I wish it weren’t this way. I liked the way the department ran under Sarah; the Behavioral Health Wing felt like a big family then. She’d even invite us all over to her house once a quarter or so. It’s hard to imagine Arthur doing that; I can’t even imagine what it would be like to have a conversation with him that wasn’t rigidly focused on work matters.

But I try not to let too much of this bother me. I’ve been here a long time, and really my loyalty is to the patients. The hospital politics, I just try to let them go. I actually considered applying for Arthur’s job when it was open; I decided not to because I wanted to keep my attention on the patients and on the work, not on pleasing the director and fussing with budgets.”

April Ripka

Riverbend City VA Hospital Employee

“Oh, Arthur Schmarthur. If it makes him feel good to swagger around like he’s the king of the department, I guess that’s fine. It’s not like I haven’t carried some dead weight around on my back before.

As far as I can tell, Arthur’s here to play some weird game with the director where they just say numbers back and forth to each other and write memos about some new list of 6-step policies to deal with the latest thing that happened and blah blah blah. Meanwhile, the rest of us get the actual work done. I can’t tell you how many times my eyes have just about rolled right out of my head because Arthur had some very serious talk with me about a bunch of very serious rules he just made up that get forgotten a week later. I just let it roll right off of me.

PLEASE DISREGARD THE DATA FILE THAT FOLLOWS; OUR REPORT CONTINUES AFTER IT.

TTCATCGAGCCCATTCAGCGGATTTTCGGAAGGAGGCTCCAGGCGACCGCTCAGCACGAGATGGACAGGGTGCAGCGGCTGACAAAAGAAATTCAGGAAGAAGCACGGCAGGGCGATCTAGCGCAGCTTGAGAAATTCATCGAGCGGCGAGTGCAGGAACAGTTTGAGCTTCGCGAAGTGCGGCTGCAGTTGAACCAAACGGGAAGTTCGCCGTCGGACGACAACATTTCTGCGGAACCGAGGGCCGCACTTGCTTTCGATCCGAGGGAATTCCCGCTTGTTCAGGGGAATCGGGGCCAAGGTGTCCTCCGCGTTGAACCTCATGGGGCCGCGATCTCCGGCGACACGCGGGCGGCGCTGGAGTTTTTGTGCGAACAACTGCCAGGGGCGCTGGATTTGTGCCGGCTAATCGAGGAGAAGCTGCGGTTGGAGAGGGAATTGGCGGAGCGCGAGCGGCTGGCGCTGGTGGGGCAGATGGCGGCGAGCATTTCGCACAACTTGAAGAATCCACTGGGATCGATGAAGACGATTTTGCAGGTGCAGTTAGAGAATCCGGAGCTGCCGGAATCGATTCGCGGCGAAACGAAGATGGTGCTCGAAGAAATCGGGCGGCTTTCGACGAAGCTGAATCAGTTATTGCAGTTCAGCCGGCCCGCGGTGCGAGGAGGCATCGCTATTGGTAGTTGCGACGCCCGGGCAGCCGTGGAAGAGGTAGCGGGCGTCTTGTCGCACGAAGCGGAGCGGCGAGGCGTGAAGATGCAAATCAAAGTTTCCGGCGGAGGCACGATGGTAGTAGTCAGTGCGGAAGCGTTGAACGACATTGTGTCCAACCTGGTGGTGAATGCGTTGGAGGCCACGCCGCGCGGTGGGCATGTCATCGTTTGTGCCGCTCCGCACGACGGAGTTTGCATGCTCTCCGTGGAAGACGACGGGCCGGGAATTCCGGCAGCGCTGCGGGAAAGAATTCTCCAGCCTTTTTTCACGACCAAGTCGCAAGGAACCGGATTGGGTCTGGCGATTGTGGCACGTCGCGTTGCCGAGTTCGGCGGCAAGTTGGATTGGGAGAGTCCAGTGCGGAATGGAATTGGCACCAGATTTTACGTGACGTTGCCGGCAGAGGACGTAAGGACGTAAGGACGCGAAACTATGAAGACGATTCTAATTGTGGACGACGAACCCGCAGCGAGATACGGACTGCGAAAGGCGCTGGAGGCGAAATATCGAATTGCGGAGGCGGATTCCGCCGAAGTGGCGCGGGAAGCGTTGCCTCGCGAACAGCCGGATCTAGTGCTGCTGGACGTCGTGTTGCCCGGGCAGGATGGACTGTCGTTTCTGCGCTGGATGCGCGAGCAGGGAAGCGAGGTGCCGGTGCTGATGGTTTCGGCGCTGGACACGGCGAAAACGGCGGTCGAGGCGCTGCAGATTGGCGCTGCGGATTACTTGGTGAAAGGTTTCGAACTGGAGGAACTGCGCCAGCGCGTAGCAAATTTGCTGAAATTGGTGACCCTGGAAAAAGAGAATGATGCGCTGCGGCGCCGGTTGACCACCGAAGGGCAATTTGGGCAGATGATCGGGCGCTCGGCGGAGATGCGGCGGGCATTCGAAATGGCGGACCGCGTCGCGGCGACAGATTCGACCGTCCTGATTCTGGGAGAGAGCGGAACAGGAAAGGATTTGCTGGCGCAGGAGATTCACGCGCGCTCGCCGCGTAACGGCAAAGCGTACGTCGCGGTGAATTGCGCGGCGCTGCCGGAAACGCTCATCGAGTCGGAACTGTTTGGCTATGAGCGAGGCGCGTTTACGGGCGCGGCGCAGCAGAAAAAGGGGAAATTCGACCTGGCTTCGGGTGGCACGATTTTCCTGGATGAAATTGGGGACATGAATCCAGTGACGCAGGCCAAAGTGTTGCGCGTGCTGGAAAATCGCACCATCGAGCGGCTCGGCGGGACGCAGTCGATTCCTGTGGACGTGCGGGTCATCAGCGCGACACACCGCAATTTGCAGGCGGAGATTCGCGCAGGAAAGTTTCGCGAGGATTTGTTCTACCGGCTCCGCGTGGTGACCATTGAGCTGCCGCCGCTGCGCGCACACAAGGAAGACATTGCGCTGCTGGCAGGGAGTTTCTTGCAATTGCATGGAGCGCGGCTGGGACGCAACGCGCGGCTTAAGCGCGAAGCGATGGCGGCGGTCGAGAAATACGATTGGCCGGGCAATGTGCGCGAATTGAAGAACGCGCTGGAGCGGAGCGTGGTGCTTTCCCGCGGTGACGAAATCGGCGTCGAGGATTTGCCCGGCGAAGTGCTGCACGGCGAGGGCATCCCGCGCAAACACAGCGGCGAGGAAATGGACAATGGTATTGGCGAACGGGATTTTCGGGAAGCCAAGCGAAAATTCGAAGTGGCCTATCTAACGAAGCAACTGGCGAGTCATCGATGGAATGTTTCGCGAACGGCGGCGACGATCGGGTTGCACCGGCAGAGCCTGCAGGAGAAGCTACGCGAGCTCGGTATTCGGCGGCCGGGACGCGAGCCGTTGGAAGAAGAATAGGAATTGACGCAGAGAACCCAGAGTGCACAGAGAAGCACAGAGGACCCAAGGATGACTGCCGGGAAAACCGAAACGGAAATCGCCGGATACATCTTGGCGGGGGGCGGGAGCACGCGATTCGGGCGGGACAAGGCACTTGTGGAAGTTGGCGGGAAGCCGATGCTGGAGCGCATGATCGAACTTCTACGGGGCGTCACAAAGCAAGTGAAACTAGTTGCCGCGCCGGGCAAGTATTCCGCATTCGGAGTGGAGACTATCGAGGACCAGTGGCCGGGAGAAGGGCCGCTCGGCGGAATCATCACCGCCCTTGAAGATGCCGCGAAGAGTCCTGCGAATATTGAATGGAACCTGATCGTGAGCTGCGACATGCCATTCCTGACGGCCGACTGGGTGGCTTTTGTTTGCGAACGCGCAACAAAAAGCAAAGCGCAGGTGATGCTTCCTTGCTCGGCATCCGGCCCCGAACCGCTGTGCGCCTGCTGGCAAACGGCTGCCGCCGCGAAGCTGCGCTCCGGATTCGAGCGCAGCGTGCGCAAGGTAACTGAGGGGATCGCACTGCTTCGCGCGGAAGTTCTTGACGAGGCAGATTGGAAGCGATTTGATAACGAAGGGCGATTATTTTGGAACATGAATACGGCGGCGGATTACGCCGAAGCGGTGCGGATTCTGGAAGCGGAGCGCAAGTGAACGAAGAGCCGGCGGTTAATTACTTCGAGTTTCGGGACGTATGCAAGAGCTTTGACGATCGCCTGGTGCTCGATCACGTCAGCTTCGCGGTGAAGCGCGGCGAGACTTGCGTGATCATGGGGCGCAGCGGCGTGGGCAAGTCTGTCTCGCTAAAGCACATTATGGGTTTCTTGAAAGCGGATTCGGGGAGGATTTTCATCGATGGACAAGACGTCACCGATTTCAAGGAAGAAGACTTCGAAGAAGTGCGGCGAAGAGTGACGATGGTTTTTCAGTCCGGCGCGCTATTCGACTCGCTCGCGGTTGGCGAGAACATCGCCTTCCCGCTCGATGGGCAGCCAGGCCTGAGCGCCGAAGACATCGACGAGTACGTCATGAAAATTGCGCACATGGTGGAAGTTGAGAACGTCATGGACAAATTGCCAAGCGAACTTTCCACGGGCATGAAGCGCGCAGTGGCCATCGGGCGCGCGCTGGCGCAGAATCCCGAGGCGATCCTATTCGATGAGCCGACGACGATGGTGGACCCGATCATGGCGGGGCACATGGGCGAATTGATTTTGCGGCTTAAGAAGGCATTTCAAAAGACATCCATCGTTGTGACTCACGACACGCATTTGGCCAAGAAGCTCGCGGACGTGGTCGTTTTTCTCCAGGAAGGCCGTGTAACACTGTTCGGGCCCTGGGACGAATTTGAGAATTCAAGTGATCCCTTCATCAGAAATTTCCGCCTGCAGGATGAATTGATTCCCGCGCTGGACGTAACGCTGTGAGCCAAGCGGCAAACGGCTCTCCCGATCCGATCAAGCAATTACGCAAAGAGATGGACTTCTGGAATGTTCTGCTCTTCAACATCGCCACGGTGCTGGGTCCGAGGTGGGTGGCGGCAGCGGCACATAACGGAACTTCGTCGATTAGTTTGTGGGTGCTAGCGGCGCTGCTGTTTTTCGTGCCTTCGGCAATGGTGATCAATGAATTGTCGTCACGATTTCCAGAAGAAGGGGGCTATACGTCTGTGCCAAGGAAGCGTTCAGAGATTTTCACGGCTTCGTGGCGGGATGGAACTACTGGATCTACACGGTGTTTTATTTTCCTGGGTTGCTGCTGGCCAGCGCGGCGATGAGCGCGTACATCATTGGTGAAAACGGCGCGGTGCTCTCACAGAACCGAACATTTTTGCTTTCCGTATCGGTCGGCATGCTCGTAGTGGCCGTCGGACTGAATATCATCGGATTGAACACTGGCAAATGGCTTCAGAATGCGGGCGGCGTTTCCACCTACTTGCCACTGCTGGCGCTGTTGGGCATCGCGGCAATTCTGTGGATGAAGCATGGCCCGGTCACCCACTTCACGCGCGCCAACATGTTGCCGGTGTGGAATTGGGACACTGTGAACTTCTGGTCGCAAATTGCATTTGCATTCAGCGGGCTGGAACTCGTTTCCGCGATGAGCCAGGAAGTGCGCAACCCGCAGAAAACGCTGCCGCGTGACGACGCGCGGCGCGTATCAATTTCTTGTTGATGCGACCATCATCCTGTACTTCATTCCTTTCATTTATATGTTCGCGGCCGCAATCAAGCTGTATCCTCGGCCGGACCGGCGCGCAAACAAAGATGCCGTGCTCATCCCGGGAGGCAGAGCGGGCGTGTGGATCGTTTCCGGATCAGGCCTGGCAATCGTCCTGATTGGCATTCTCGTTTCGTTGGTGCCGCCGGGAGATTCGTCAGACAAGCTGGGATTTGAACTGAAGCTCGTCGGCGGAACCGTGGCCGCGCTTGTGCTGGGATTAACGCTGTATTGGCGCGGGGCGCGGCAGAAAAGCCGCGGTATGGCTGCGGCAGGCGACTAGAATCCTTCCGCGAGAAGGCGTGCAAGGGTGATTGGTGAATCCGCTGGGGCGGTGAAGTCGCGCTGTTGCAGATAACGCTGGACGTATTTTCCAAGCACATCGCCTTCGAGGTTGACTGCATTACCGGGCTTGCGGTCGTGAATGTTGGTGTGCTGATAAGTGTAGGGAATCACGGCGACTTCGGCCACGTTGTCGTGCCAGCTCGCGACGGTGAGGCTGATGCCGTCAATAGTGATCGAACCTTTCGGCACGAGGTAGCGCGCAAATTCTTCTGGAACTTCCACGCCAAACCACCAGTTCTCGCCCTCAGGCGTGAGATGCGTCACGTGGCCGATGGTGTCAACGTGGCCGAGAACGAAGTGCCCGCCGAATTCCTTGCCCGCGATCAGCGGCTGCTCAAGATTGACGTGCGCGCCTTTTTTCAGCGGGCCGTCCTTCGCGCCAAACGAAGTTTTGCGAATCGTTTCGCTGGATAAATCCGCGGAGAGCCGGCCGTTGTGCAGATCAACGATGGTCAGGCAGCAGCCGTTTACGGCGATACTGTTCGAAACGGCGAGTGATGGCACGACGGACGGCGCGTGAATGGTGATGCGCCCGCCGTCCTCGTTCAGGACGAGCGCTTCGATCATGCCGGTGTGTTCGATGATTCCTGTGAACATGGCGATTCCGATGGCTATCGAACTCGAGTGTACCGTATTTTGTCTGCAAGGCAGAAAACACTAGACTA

I think he’s kind of doing me a favor, soaking up all the politics and bureaucracy. Once I figured out I could just let him go playact while I got on with my day, I was just fine. As far as real leadership goes, if I have a question or need some advice, I go talk to Veronica, just like I always have. She’s been the real head of this department as long as I’ve been here, no matter what it says on paper. Veronica and me, we have the Behavioral Health wing pretty well in hand. Ladies of color: we get the job done.”

Bill Cook

Riverbend City VA Hospital Employee

“Arthur’s a nice guy to talk about the Packers with, but that’s about the only time I like to talk to him. Most of the time, he’s just kind of an inflexible hardass.

I know what I’m doing here. I been doing it a while. I don’t need Arthur to be standing outside my office tapping his foot when I’m talking to a patient, just waiting to rush in and bust my chops because I’m not doing enough to raise our quality measures. Never had Sarah riding my ass about quality measures back in her day.

Kind of bums me out, you know? You do a job a certain way for 15 years, there’s a point where you ought to get some respect for knowing the ropes. OK, so I’ll knock off a little early every now and then. Who cares? I only do it if everything’s taken care of–and if that happens, it’s because I know how to get stuff done pretty fast. No patient ever suffered because I left a little early to get a jump on traffic. Anyway, Veronica’s always around, she’s superwoman, she can fix anything that comes up.

I guess that’s my biggest problem with Arthur–he doesn’t know how to leave well enough alone. He needs to learn to butt out unless there’s a specific problem that needs his special attention.”

Page 448 of the textConfucian Asia Leadership Profile

The leadership profile of the Confucian Asia countries describes a leader who is self-protective, team oriented, and humane oriented (Figure 16.5). Though independent and to some extent inspiring, this type of leader typically does not invite others to be involved in goal setting or decision making. In sum, the Confucian Asia profile describes a leader who works and cares about others but who uses status and position to make independent decisions without the input of others.

Figure 16.5 Culture Clusters and Desired Leadership Behaviors: Confucian Asia